author = "Guard, {Blake C.} and Honneffer, {Julia B.} and Jergens, {Albert E.} and Jonika, {Michelle M.} and Linda Toresson and Lawrence, {Yuri A.} and Webb, {Craig B.} and Steve Hill and Lidbury, {Jonathan A.} and Steiner, {Joerg M.} and Suchodolski, {Jan S.}",
year = "2019",
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Longitudinal assessment of microbial dysbiosis, fecal unconjugated bile acid concentrations, and disease activity in dogs with steroid-responsive chronic inflammatory enteropathy. / Guard, Blake C.; Honneffer, Julia B.; Jergens, Albert E.; Jonika, Michelle M.; Toresson, Linda; Lawrence, Yuri A.; Webb, Craig B.; Hill, Steve; Lidbury, Jonathan A.; Steiner, Joerg M.; Suchodolski, Jan S.

In: Journal of Veterinary Internal Medicine, Vol. 0, No. 0, 07.04.2019.

Research output: Contribution to journalArticleScientificpeer-review

TY - JOUR

T1 - Longitudinal assessment of microbial dysbiosis, fecal unconjugated bile acid concentrations, and disease activity in dogs with steroid-responsive chronic inflammatory enteropathy

AU - Guard, Blake C.

AU - Honneffer, Julia B.

AU - Jergens, Albert E.

AU - Jonika, Michelle M.

AU - Toresson, Linda

AU - Lawrence, Yuri A.

AU - Webb, Craig B.

AU - Hill, Steve

AU - Lidbury, Jonathan A.

AU - Steiner, Joerg M.

AU - Suchodolski, Jan S.

PY - 2019/4/7

Y1 - 2019/4/7

N2 - Abstract Background Mounting evidence from human studies suggests that bile acid dysmetabolism might play a role in various human chronic gastrointestinal diseases. It is unknown whether fecal bile acid dysmetabolism occurs in dogs with chronic inflammatory enteropathy (CE). Objective To assess microbial dysbiosis, fecal unconjugated bile acids (fUBA), and disease activity in dogs with steroid-responsive CE. Animals Twenty-four healthy control dogs and 23 dogs with steroid-responsive CE. Methods In this retrospective study, fUBA were measured and analyzed. Fecal microbiota were assessed using a dysbiosis index. The canine inflammatory bowel disease activity index was used to evaluate remission of clinical signs. This was a multi-institutional study where dogs with steroid-responsive CE were evaluated over time. Results The dysbiosis index was increased in dogs with CE (median, 2.5; range, ?6.2 to 6.5) at baseline compared with healthy dogs (median, ?4.5; range, ?6.5 to ?2.6; P?=?.002) but did not change in dogs with CE over time. Secondary fUBA were decreased in dogs with CE (median, 29%; range, 1%-99%) compared with healthy dogs (median, 88%; 4%-96%; P?=?.049). The percent of secondary fUBA in dogs with CE increased from baseline values (median, 28%; range, 1%-99%) after 2-3?months of treatment (median, 94%; range, 1%-99%; P?=?0.0183). Conclusions and Clinical Importance These findings suggest that corticosteroids regulate fecal bile acids in dogs with CE. Additionally, resolution of clinical activity index in dogs with therapeutically managed CE and bile acid dysmetabolism are likely correlated. However, subclinical disease (i.e., microbial dysbiosis) can persist in dogs with steroid-responsive CE.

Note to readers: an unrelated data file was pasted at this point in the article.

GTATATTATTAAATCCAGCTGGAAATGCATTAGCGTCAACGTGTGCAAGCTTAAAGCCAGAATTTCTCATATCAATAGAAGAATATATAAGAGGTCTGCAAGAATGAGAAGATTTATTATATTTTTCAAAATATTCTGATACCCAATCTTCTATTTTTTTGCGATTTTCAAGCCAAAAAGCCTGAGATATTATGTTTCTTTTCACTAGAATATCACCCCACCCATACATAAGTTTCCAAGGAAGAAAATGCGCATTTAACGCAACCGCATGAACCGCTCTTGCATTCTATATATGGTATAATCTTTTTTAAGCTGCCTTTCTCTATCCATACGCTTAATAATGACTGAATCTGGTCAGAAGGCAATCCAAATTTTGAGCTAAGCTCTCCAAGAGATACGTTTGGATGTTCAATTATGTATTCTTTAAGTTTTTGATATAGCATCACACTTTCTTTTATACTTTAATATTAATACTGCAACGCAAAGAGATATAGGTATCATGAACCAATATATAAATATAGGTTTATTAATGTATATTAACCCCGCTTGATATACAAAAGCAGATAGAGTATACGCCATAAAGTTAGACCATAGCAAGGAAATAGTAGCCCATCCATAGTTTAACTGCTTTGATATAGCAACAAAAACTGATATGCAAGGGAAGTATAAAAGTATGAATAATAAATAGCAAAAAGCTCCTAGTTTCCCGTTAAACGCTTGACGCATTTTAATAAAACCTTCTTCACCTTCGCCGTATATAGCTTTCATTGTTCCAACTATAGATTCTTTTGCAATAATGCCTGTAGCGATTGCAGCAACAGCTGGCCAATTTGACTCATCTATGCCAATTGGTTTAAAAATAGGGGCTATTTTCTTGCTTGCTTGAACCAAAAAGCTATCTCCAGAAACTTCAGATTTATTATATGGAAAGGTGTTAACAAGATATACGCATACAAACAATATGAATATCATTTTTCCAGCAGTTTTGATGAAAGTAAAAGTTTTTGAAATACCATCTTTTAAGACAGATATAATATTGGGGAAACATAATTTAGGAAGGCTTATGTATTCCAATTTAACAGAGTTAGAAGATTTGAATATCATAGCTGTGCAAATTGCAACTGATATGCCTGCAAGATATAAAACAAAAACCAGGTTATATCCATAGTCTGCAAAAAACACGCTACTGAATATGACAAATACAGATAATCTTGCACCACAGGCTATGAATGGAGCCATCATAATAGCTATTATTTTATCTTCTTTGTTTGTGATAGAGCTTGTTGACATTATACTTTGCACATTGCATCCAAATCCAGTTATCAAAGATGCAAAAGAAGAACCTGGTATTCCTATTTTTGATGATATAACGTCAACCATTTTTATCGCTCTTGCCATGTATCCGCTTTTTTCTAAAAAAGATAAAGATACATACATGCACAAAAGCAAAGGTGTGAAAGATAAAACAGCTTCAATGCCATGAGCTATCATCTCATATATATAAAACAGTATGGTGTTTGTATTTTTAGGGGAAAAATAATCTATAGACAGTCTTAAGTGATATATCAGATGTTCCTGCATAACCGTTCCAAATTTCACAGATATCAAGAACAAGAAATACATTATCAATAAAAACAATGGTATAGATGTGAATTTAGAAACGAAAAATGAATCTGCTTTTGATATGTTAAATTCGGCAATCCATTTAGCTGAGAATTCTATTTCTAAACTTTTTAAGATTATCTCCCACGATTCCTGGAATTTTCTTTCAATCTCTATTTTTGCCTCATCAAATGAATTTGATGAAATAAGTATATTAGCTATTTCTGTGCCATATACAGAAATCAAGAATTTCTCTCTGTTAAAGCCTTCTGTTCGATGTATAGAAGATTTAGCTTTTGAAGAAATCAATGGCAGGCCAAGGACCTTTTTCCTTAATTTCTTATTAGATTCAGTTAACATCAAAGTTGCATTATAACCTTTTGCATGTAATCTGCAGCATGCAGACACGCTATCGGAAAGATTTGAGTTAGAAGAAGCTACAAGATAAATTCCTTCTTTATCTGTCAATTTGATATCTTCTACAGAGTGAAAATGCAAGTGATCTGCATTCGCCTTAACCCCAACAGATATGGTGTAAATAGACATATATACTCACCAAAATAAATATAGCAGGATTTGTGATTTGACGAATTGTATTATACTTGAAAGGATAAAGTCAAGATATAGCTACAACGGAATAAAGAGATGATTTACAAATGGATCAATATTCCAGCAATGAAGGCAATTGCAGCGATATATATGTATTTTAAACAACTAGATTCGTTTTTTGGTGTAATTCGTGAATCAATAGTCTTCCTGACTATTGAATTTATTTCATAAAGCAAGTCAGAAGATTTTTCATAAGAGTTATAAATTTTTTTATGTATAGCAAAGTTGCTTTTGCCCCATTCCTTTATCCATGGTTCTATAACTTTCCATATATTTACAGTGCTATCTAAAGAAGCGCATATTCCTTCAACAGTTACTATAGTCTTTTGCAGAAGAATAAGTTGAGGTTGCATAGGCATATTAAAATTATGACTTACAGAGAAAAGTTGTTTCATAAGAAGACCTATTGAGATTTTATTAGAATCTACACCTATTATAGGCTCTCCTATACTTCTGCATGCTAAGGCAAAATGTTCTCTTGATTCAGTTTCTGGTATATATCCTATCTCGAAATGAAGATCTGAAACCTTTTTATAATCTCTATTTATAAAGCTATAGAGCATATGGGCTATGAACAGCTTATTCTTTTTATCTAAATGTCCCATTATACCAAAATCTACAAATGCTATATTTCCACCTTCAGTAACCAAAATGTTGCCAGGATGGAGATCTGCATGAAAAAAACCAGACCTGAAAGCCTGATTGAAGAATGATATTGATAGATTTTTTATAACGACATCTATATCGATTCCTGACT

AB - Abstract Background Mounting evidence from human studies suggests that bile acid dysmetabolism might play a role in various human chronic gastrointestinal diseases. It is unknown whether fecal bile acid dysmetabolism occurs in dogs with chronic inflammatory enteropathy (CE). Objective To assess microbial dysbiosis, fecal unconjugated bile acids (fUBA), and disease activity in dogs with steroid-responsive CE. Animals Twenty-four healthy control dogs and 23 dogs with steroid-responsive CE. Methods In this retrospective study, fUBA were measured and analyzed. Fecal microbiota were assessed using a dysbiosis index. The canine inflammatory bowel disease activity index was used to evaluate remission of clinical signs. This was a multi-institutional study where dogs with steroid-responsive CE were evaluated over time. Results The dysbiosis index was increased in dogs with CE (median, 2.5; range, ?6.2 to 6.5) at baseline compared with healthy dogs (median, ?4.5; range, ?6.5 to ?2.6; P?=?.002) but did not change in dogs with CE over time. Secondary fUBA were decreased in dogs with CE (median, 29%; range, 1%-99%) compared with healthy dogs (median, 88%; 4%-96%; P?=?.049). The percent of secondary fUBA in dogs with CE increased from baseline values (median, 28%; range, 1%-99%) after 2-3?months of treatment (median, 94%; range, 1%-99%; P?=?0.0183). Conclusions and Clinical Importance These findings suggest that corticosteroids regulate fecal bile acids in dogs with CE. Additionally, resolution of clinical activity index in dogs with therapeutically managed CE and bile acid dysmetabolism are likely correlated. However, subclinical disease (i.e., microbial dysbiosis) can persist in dogs with steroid-responsive CE.

KW - chenodeoxycholic acid

KW - bile acid dysmetabolism

KW - cholic acid

KW - deoxycholic acid

KW - inflammatory bowel disease

KW - lithocholic acid

KW - 413 Veterinary science

U2 - 10.1111/jvim.15493

DO - 10.1111/jvim.15493

M3 - Article

VL - 0

JO - Journal of Veterinary Internal Medicine

JF - Journal of Veterinary Internal Medicine

SN - 0891-6640

IS - 0

ER -